Where the best chances are

Local contests are easier to win because fewer people can enter. Countless bloggers are offering prizes, too -- what better way to get readers? -- and some of these giveaways have few to zero entries. But even with a well-known blogger your chances are pretty good, because you need to be one in a thousand, not one in a million.

Follow your particular focus. For example, parents should check out mommy blogs for the chance to score everything from board books to eco-friendly disposable diapers. Or even school uniforms: French Toast regularly stakes bloggers with polos and pants to give away, and recently ran a contest with a $10,000 cash prize to one family plus $5,000 worth of uniforms for a local school.

Such specifically targeted contests mean reaching fewer consumers -- but the right ones. A child-free reader isn't interested in school uniforms, and a Luddite wouldn't want a laptop.

Savvy sweepers share secrets

Noah Fleming's winning streak was made even more valuable by the fact that Canada (unlike the U.S.) doesn't require citizens to pay taxes on sweepstakes winnings.

Over the past couple of years the Internet entrepreneur has won, among many other things: an all-expenses-paid trip to the Montreaux Jazz Festival in Switzerland, two Xbox 360s and a number of games, concert tickets, a 20-inch iMac, an autographed hockey jersey, an iPod, a Tassimo coffeemaker, a 46-inch television, a home theater system, DVD boxed sets, a Wii, a Flip Mino HD camera and two Dell laptops.

"Luck" had nothing to do with it, Fleming wrote in this post on his website. It was simple persistence -- "and you can do the exact same thing."

A few more (sometimes conflicting) tips from the pros:

  • Enter everything. Not having to "analyze every contest" means you can enter more of them, according to Troutt. You can always turn down a prize if you don't want it, she says. But there's another school of thought, which is . . .
  • Be selective. Would you really ride that mountain bike or use that golf weekend? If not, then let someone else win. And there's another approach on this, too . . .
  • Sell things you don't want/can't use. Some sweepers are horrified at the idea. Others suggest that the money you make could offset taxes, get you through lean times or help you build a stake.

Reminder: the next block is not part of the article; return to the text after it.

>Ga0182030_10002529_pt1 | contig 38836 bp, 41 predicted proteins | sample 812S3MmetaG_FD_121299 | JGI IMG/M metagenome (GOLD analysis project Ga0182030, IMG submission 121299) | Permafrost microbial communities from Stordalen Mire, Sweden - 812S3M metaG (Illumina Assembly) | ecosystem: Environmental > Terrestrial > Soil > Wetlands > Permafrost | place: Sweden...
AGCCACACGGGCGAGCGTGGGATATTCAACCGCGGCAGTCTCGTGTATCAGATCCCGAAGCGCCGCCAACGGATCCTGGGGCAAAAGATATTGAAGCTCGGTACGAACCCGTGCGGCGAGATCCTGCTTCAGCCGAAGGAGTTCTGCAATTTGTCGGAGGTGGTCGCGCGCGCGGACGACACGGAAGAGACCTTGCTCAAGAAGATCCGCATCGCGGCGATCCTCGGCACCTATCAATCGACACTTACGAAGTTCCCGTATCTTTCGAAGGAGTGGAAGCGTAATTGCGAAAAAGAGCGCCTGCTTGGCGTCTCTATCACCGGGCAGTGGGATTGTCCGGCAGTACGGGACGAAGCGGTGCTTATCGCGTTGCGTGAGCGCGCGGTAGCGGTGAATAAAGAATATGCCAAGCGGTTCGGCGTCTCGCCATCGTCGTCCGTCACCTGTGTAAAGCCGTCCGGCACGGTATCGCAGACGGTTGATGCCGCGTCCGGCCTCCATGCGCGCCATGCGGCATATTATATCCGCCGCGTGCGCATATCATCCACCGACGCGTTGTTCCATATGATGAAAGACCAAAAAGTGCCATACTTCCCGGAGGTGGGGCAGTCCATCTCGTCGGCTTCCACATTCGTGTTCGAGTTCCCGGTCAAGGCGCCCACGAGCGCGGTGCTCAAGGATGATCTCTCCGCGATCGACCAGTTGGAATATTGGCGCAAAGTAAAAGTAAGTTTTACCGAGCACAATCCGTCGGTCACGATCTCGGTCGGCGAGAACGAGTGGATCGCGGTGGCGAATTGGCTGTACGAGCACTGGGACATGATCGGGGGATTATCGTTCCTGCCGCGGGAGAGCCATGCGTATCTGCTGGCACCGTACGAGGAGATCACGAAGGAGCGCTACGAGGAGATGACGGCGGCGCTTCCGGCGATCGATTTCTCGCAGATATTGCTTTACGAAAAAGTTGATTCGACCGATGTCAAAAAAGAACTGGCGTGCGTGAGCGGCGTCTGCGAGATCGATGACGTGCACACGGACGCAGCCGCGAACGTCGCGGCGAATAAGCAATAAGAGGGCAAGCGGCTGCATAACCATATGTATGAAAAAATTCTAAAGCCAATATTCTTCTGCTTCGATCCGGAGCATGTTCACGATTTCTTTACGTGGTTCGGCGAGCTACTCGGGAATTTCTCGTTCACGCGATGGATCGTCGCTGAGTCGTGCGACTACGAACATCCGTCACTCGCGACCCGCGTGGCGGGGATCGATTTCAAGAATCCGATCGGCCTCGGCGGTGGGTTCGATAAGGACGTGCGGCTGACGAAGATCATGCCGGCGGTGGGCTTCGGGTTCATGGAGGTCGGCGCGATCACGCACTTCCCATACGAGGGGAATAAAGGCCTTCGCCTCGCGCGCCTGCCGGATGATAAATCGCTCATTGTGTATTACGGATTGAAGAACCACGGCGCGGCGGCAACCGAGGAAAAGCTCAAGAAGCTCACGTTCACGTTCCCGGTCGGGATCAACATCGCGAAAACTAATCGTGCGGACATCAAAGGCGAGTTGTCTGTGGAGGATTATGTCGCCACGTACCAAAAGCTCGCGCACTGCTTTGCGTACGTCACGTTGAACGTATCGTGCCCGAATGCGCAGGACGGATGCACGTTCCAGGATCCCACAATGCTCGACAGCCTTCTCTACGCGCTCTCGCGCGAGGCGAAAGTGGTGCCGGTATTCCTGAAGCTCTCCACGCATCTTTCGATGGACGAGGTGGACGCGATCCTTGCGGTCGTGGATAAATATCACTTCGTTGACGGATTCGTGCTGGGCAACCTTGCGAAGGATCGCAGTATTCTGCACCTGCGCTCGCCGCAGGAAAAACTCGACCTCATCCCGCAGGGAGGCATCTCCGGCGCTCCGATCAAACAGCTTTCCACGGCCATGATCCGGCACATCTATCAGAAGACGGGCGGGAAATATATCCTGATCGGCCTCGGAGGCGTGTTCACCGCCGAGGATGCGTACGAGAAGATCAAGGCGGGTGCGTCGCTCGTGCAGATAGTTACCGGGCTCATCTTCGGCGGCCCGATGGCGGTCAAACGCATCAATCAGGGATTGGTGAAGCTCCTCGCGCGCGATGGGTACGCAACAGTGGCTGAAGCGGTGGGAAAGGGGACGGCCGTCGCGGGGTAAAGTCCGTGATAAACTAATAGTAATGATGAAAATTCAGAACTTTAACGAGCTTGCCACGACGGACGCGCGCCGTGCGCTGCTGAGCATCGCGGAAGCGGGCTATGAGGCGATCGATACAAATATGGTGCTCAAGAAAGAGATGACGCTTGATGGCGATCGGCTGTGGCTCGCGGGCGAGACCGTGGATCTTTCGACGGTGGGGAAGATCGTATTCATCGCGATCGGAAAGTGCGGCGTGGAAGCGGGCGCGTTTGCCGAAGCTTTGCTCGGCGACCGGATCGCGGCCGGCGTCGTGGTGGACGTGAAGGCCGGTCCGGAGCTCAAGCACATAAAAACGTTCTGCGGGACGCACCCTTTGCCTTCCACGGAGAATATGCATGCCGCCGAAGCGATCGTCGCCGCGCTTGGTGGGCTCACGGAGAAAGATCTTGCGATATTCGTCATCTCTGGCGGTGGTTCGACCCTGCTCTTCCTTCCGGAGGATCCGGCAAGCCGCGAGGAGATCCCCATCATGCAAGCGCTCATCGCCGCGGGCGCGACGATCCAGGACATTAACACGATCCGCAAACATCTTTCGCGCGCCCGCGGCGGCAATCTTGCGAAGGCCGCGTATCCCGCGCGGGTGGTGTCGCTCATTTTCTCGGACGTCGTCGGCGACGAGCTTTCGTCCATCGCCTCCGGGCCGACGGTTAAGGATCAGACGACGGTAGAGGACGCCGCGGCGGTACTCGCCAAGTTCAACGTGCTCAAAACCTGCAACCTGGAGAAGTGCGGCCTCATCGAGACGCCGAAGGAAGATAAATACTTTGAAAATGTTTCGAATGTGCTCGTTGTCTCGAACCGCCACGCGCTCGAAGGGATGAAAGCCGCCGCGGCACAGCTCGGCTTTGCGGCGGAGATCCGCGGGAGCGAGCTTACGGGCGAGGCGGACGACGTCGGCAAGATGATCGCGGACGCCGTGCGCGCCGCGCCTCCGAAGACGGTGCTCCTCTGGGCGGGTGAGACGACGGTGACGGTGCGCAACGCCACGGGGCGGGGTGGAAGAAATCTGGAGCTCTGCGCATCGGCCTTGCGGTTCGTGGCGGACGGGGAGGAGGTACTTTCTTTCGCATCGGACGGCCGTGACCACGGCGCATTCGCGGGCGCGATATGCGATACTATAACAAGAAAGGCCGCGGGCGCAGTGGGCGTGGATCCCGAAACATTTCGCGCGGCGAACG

• Check out Twitter. Sign on and search for the word "win." You'll get a bonanza. Or search by end date, e.g., "ends 12/10."
  • Consider a newsletter or website. Some charge but may offer a free trial. Others, like SweepsGoat and Prizey, are free. Online-Sweepstakes.com has both free and premium sections.
  • Multitask. Sweepstakes are relatively simple to enter, especially if you use software that fills in contact information. "I would die without Roboform," says Troutt, who enters at least 400 contests during each 10-hour overnight shift as a hotel reservations agent. (She works at home and uses a separate computer during quiet spells.) Click that Roboform while you're watching TV, or waiting for a friend to show up at the burger joint. Or, like Fleming, while you have your morning coffee.
  • Prizes = presents. Remote-control cars, MP3 players and other items go well under the tree or at the many birthday parties your kids attend. The fisherman next door might appreciate the foam cooler. "There's nothing like walking up to somebody and just handing (something) to them," says Carol McLaughlin, who publishes This n' That Sweepstakes Stuff. Or you could . . .
  • Donate your winnings. Toys for Tots always needs gifts. Family shelters and senior centers could make use of toiletries, robes and other small items. That spa gift basket would make a swell door prize at the next PTA meeting.
  • Set a Google alert. Troutt uses "second-chance drawing," because these have decent odds.

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  • Bookmark local TV/radio sites. Troutt checks these once a week. In the past five years she's won 10 trips, theme park and concert tickets, jewelry and other items.
  • Follow your faves. If you love Coca Cola or American Girl dolls, "like" their sites and watch for giveaways. Remember to follow local sites, too; twice in recent weeks I have won free meals at Harley's Old Thyme Café in Anchorage, Alaska -- just in time for my Christmas vacation. Sweep on!
  • Don't forget about taxes. If you're lucky at contests, you'll need to claim the value of your winnings at tax time. If you're not sure how a big-ticket item will affect your filing, you should consult a tax professional, call the IRS at 800-829-1040 or visit the IRS "Help with tax questions" page. Contest sponsors usually send a 1099 for items worth $600 or more.

Donna Freedman is a freelance writer in Seattle. You can find more of her writing on MSN Money's Frugal Cool blog and at Surviving and Thriving (motto: "Life is short. But it's also wide.").